Not long before, Gayley Road had been realigned across the top of campus and connected to Piedmont Avenue, ensuring that the Rock would stand adjacent to a major cross-town driving route. The University was also developing the Radiation Laboratory on the newly bought Wilson Tract above the campus proper, and Hearst Avenue—the other street bordering Founders’ Rock—was destined to become the major access drive to that counter campus. 

Vegetation also changed. Introduced trees—eucalyptus—were present around the Rock by the end of the 19th century and oaks have grown up since, further enclosing an expansive location. 

In 1926 the University of California was sufficiently sensible of the Founders’ Rock heritage that a 75-ton boulder was hauled to the new Westwood campus—UCLA—and dedicated there as an ersatz Southern “Founders’ Rock” on October 25, 1926. California’s governor and UC President spoke at that occasion. Period photographs show the odd artifact tilted up on end like a giant stone egg on a weedy slope; today, it lies decorously on its side in a UCLA campus lawn. 

(UCLA also borrowed and somewhat altered the school colors, mascot, and songs from the mother campus at Berkeley, much to the annoyance of Cal fans when the two rivals clash each year in football and basketball.) 

Back in Berkeley, it’s not quite clear whether there was a ceremony at the three-quarters-of-a-century mark a decade later.  

The April 16, 1936 (not 1935) Daily Californian contains a mention of the anniversary of the 1860 event in somewhat cryptic form. “With no ‘blessed event’ announcement other than the ancient Founders’ Rock plaque saying “College of California, April 16, 1860”, the University campus is today celebrating its seventy-fifth (sic) birthday.” 

But in 1960, for the Centennial of the 1860 dedication event, the University put together a small ceremony.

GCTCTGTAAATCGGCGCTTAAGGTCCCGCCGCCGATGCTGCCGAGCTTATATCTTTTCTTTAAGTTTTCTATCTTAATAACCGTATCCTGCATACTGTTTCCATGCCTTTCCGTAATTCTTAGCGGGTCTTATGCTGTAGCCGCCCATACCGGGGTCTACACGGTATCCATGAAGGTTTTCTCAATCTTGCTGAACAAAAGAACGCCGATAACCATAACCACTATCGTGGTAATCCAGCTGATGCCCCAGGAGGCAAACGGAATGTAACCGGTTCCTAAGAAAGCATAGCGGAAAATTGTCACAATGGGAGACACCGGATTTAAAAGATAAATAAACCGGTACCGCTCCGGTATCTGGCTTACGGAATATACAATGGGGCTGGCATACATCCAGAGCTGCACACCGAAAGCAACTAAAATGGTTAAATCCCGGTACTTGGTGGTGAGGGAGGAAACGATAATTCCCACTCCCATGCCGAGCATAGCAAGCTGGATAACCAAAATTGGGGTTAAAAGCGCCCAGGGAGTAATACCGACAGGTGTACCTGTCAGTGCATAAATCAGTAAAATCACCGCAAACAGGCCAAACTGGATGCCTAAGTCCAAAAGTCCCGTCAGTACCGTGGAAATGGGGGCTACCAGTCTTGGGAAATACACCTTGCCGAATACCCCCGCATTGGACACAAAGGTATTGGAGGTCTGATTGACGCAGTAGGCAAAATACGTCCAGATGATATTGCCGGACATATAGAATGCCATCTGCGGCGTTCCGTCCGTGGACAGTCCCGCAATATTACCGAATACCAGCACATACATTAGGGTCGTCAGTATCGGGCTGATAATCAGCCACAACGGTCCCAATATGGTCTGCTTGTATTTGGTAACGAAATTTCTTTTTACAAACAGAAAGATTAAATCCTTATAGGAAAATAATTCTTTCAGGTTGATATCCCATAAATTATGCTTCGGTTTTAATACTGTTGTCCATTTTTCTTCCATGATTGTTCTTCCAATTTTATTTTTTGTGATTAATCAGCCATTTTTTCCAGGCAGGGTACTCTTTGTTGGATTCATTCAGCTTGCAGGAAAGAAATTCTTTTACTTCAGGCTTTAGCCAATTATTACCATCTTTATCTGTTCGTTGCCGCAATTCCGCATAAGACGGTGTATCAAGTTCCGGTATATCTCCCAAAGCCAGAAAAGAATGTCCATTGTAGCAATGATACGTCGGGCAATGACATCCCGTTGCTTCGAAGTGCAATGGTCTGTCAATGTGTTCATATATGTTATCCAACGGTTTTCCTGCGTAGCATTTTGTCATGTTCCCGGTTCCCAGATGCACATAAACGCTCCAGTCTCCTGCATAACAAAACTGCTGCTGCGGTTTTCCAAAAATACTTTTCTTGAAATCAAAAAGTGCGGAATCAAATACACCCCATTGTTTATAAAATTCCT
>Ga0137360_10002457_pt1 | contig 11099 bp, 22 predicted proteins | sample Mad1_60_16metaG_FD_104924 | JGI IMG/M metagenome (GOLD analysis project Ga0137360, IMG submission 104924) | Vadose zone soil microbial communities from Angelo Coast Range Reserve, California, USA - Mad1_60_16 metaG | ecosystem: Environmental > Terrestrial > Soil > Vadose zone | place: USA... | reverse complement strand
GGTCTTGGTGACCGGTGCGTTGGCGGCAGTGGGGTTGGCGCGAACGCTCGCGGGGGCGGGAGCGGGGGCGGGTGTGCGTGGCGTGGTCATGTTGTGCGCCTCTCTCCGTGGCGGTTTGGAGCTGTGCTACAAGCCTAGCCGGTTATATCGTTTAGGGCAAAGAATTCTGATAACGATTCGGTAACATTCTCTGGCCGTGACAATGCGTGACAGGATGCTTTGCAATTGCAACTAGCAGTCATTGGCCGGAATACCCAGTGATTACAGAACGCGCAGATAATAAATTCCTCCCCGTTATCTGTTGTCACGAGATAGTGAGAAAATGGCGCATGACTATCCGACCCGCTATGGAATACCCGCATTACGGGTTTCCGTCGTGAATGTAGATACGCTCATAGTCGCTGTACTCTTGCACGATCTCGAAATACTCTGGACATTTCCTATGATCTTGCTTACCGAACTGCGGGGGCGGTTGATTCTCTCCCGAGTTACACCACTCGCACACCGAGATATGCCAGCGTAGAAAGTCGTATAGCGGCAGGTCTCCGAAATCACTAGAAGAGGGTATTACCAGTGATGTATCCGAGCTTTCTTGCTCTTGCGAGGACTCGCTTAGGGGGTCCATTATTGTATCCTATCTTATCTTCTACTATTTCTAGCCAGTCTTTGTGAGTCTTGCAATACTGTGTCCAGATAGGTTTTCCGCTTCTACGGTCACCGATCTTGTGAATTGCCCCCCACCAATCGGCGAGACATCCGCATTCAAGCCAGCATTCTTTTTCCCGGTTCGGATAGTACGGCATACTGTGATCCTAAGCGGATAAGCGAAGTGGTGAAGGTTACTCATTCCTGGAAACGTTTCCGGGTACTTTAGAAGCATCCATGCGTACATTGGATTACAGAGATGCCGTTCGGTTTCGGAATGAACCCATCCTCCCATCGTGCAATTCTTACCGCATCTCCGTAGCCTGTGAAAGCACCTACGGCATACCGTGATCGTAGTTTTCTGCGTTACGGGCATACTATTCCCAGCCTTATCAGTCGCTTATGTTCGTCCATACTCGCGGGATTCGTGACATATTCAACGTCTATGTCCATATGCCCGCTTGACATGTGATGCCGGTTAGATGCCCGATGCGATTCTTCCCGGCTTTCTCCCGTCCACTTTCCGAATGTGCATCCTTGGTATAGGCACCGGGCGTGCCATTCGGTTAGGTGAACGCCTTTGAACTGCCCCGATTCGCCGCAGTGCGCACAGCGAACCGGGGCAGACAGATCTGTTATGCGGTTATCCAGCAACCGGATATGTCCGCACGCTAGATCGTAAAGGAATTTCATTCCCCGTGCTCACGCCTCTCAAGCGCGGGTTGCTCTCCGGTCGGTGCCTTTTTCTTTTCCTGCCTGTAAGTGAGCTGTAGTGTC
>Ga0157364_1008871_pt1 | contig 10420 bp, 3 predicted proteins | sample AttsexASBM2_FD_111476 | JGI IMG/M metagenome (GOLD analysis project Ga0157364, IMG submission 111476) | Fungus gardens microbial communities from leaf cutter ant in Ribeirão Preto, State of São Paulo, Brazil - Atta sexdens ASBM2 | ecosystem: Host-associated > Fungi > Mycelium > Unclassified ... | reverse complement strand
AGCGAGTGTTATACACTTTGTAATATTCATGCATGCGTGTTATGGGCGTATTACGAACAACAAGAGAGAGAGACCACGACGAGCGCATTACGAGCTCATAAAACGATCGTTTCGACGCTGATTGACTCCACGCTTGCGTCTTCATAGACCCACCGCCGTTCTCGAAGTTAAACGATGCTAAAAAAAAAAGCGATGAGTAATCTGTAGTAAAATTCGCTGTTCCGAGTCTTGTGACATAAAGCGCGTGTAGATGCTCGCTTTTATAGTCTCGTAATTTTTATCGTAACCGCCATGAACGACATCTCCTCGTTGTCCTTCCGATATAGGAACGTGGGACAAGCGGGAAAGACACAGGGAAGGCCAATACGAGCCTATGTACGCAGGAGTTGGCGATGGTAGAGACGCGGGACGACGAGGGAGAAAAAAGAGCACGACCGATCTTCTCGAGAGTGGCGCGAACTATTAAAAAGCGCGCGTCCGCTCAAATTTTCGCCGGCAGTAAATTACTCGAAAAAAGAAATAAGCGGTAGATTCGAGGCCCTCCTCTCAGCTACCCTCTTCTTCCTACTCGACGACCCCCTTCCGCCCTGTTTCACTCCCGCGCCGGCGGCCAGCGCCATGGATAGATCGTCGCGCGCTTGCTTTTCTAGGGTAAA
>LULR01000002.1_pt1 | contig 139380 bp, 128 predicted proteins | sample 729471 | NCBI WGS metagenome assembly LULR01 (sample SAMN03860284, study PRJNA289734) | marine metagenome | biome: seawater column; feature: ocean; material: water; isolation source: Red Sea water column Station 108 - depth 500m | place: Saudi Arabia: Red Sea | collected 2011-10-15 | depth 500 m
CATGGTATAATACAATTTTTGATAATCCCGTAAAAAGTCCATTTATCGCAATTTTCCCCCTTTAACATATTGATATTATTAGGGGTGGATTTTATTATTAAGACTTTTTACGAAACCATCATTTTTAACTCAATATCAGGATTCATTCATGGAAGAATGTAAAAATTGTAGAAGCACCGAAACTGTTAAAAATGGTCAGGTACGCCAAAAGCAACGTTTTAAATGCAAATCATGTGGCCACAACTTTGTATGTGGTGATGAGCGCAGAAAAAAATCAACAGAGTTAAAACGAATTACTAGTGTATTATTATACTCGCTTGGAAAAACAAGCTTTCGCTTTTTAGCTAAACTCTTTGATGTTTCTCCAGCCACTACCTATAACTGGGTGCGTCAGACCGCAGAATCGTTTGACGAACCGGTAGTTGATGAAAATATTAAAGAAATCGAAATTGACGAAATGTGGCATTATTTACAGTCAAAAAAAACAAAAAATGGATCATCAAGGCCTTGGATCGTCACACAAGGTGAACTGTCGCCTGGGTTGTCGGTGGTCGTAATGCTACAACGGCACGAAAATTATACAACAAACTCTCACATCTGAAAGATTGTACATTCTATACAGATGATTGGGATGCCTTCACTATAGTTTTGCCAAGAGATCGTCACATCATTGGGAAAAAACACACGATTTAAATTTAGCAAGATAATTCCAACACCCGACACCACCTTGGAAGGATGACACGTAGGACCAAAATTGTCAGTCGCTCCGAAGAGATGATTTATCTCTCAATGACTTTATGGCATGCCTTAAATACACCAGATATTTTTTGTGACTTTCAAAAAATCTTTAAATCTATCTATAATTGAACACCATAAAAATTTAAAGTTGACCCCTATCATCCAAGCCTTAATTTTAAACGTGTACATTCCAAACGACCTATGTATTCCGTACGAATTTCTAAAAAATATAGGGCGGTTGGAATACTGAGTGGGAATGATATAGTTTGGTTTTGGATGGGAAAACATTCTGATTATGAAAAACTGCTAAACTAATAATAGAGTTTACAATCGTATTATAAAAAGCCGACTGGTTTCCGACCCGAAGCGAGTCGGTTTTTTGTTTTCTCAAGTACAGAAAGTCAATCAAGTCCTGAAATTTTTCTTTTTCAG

UC President Clark Kerr, ever sensible of key historical events, attended on April 22, 1960 and, “while a brisk breeze off the Bay whipped at his notes”, read another account by Willey, worded slightly differently than that in his College of California history.  

“Then we looked about for some permanent landmark around which we could gather for some simple ceremonies of dedication. This rock appeared to be the only thing that met the requirement of the occasion, as so we made our way hither.” 

“Then Kerr spoke of expectations for the future as great as the visions of those eight (sic) trustees of the past”, the Daily Californian reported. “A century from now, he said, universities will be clearly the most influential institutions in all of society. ‘To maintain and to improve this University in this State is as much a sacred trust for the Regents of today as was the creation of the College of California for its trustees a century ago.’” 

Kerr was joined at the Rock by two distinguished Cal figures, Governor Pat Brown and Regent (and former Dean of Engineering) Donald McLaughlin. McLaughlin, a Class of 1914 alumnus, would have just missed in the 1910 ceremonial, presumably arriving in the fall of that year as a freshman. 

“Regents’ Chairman McLaughlin, a genial white-haired gentleman, spoke in a vein similar to Kerr’s. The University, he said, has gone beyond the greatest visions of the time of its founding. Can we, with the boldest visions, say what will happen in the equally distant future, he asked.” 

“Following McLaughlin, Governor Brown posed with clasped hands and one food on the rock and briefly gave his impressions of what the rock means.” 

After their photo opportunity, a Daily Californian reporter followed Warren and McLaughlin as they “strolled down Gayley Road to take a look at another tradition—the Greek Week Push-cart Relays. ‘I feel a speech coming on when I see all of these fellows,’ Brown quipped, strolling through the crowd. He spoke to one student, then decided he had better leave for the Regents’ meeting. ‘Well, the meeting can’t start ‘til we get there,” observed McLaughlin.” 

Interesting, a black and white photograph of the 1960 occasion appears to show very little in the way of ferny vegetation on the north face of the Rock around the plaque. Perhaps it was a dry year, perhaps the growth has accelerated in recent years, or maybe the Rock was manicured for the occasion. 

1960 appears to have been the last officially organized commemoration of the 1860 event. (This writer was on hand for an informal gathering for the 125th anniversary in 1986.) 

Founders’ Rock was added to the National Register of Historic Places in 1982. February 25, 1991, it was designated a City of Berkeley Landmark. 

This year, there is no University ceremony scheduled to commemorate the anniversary of the campus dedication ceremony. Campus attention and publicity seems devoted to the annual Cal Day open house, taking place on Saturday the 17th.  

A search of the campus website turns up numerous and sometimes muddled mentions of Founders’ Rock, in both historical and practical contexts. Hit #4, for instance, identifies the Rock as the emergency gathering spot if Cory Hall must be evacuated.